whelks

by mary oliver

Here are the perfect
fans of the scallops,
quahogs, and weedy mussels
still holding their orange fruit —
and here are the whelks —
whirlwinds,
each the size of a fist,
but always cracked and broken —
clearly they have been traveling
under the sky-blue waves
for a long time.

All my life
I have been restless —
I have felt there is something
more wonderful than gloss —
than wholeness —
than staying at home.
I have not been sure what it is.

But every morning on the wide shore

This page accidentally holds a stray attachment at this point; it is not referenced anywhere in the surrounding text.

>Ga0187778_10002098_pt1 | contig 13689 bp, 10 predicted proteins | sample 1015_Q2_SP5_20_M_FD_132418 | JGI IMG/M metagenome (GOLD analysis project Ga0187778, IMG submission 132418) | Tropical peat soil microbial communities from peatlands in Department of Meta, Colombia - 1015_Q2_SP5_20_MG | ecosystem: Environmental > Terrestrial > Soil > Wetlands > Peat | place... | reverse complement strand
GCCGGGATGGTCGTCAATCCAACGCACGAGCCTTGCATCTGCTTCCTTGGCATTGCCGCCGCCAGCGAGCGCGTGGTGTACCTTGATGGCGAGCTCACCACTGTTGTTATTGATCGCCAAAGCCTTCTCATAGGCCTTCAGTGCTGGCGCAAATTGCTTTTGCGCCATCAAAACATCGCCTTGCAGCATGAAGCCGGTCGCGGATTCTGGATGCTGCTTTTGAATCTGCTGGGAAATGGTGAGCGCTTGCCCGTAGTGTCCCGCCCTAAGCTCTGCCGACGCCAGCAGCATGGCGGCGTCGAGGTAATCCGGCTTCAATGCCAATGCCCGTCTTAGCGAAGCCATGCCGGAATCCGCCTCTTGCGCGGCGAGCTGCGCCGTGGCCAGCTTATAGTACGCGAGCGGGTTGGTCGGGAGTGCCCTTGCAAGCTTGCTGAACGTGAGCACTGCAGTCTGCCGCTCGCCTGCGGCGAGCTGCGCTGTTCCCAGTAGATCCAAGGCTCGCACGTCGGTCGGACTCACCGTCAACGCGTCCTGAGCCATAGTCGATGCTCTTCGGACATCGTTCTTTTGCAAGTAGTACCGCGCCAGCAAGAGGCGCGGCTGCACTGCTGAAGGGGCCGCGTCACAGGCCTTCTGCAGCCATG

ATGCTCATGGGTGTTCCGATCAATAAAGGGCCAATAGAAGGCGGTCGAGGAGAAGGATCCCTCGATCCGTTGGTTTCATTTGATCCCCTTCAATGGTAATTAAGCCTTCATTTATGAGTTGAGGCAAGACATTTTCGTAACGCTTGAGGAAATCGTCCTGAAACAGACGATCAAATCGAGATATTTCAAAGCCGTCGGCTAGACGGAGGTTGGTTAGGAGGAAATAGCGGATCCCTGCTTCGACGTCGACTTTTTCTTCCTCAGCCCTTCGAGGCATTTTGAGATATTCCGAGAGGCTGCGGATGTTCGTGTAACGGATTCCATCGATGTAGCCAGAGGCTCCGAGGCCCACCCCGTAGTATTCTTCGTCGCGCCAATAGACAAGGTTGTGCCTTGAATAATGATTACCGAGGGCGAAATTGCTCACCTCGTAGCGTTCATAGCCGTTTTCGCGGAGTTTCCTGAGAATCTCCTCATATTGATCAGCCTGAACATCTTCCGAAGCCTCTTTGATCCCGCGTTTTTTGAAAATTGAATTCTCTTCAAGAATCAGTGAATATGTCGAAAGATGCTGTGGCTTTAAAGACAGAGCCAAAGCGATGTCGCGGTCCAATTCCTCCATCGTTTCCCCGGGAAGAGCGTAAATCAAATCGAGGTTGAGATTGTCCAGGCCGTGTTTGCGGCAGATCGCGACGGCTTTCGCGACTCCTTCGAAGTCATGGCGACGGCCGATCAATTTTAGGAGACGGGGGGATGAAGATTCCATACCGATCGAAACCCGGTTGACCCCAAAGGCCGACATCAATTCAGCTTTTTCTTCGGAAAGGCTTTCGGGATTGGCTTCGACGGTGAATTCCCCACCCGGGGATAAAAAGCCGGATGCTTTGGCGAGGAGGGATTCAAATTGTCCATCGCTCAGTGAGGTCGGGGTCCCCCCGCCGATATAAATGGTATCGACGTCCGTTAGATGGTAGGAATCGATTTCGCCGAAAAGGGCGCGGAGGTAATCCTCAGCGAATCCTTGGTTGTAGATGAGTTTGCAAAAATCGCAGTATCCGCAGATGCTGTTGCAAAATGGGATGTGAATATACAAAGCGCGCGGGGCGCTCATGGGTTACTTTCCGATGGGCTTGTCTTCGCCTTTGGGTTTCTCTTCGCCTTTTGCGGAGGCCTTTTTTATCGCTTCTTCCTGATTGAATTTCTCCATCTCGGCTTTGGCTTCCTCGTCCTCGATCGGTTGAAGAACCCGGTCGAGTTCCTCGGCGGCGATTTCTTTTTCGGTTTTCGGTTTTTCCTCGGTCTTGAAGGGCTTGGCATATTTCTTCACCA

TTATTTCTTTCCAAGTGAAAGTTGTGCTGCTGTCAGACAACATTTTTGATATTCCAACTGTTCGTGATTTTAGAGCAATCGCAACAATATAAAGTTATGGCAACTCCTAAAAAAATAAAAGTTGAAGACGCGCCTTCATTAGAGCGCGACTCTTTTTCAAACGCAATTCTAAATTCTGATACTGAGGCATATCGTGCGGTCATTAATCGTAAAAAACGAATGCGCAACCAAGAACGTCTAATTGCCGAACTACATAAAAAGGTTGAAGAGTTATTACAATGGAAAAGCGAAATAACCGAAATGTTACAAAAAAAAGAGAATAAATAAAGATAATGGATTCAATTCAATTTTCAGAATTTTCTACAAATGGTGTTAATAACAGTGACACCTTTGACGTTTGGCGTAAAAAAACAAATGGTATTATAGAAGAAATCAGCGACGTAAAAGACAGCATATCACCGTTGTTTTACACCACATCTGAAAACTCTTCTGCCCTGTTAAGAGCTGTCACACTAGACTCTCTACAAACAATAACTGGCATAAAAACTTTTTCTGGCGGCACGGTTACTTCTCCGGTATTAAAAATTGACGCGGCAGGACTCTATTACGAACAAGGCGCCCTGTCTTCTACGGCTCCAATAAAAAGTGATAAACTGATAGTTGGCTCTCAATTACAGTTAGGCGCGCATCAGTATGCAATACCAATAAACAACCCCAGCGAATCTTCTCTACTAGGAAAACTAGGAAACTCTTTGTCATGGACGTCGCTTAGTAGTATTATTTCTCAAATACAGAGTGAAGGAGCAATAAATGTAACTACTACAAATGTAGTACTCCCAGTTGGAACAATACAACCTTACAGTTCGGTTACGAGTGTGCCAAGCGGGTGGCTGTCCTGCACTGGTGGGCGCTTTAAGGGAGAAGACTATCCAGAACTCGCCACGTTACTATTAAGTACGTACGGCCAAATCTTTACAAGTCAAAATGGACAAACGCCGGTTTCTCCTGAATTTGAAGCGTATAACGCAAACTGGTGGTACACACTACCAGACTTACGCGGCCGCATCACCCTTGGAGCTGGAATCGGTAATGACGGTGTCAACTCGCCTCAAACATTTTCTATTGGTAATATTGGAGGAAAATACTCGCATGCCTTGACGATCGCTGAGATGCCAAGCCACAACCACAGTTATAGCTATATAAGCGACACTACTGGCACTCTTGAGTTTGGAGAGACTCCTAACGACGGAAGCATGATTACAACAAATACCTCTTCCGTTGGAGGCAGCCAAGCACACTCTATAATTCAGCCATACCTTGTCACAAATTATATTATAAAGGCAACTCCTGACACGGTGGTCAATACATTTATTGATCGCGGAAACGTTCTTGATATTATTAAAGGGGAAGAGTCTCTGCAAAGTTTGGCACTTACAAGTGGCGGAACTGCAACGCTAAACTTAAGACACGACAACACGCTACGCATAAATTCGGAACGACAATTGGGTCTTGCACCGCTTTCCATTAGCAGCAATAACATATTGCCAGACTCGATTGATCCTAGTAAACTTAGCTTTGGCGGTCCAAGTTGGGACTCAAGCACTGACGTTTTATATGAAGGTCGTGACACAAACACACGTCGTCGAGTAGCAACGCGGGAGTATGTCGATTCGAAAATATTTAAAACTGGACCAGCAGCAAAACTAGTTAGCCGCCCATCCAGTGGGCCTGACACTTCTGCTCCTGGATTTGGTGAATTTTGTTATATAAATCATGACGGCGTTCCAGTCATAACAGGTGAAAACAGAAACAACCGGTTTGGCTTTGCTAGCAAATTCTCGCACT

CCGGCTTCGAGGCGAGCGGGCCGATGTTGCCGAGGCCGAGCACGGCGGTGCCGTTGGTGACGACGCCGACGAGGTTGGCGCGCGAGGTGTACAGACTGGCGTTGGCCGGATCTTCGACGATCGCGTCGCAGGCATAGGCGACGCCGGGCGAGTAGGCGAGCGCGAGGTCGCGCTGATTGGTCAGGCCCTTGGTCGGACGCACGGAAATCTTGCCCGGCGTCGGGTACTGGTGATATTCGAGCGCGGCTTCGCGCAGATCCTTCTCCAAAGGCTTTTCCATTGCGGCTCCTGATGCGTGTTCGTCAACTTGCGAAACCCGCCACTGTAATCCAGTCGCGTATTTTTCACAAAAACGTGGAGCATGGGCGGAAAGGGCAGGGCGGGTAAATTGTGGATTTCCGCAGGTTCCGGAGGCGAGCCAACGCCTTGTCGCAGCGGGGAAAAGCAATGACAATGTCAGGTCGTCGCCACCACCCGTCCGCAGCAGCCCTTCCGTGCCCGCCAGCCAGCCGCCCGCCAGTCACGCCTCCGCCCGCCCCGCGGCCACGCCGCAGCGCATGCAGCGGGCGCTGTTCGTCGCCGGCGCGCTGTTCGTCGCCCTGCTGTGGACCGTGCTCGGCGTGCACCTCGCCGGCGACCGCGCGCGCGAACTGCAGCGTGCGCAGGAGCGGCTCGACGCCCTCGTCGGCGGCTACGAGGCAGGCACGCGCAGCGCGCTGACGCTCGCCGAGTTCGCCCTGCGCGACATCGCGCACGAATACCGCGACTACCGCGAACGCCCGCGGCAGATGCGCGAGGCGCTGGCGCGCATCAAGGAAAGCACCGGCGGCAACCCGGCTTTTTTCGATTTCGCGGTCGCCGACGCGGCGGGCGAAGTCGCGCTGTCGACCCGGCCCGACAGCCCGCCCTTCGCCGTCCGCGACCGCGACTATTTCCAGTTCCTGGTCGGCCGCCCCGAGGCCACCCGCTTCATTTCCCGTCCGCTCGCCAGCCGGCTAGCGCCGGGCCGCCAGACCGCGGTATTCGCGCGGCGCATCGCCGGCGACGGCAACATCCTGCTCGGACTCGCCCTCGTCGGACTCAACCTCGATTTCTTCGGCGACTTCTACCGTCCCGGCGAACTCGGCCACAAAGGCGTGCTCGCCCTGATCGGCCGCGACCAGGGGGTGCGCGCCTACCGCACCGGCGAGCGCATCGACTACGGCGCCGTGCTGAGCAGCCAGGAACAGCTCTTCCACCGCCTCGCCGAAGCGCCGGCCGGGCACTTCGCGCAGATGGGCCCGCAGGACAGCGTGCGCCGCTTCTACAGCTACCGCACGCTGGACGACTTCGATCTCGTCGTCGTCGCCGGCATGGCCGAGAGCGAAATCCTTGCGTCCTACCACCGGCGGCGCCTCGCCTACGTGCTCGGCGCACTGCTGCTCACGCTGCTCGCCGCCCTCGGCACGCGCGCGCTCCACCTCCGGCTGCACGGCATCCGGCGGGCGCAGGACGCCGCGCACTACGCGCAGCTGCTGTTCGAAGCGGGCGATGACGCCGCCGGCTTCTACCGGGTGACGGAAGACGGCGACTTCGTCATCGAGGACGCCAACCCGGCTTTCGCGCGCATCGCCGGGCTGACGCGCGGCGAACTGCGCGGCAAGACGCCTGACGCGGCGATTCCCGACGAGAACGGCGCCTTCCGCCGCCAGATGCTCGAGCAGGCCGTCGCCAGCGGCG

I pass what is perfect and shining
to look for the whelks, whose edges
have rubbed so long against the world
they have snapped and crumbled —
they have almost vanished,
with the last relinquishing
of their unrepeatable energy,
back into everything else.

When I find one
I hold it in my hand,
I look out over that shaking fire,
I shut my eyes. Not often,
but now and again there’s a moment
when the heart cries aloud:
yes, I am willing to be
that wild darkness,
that long, blue body of light.

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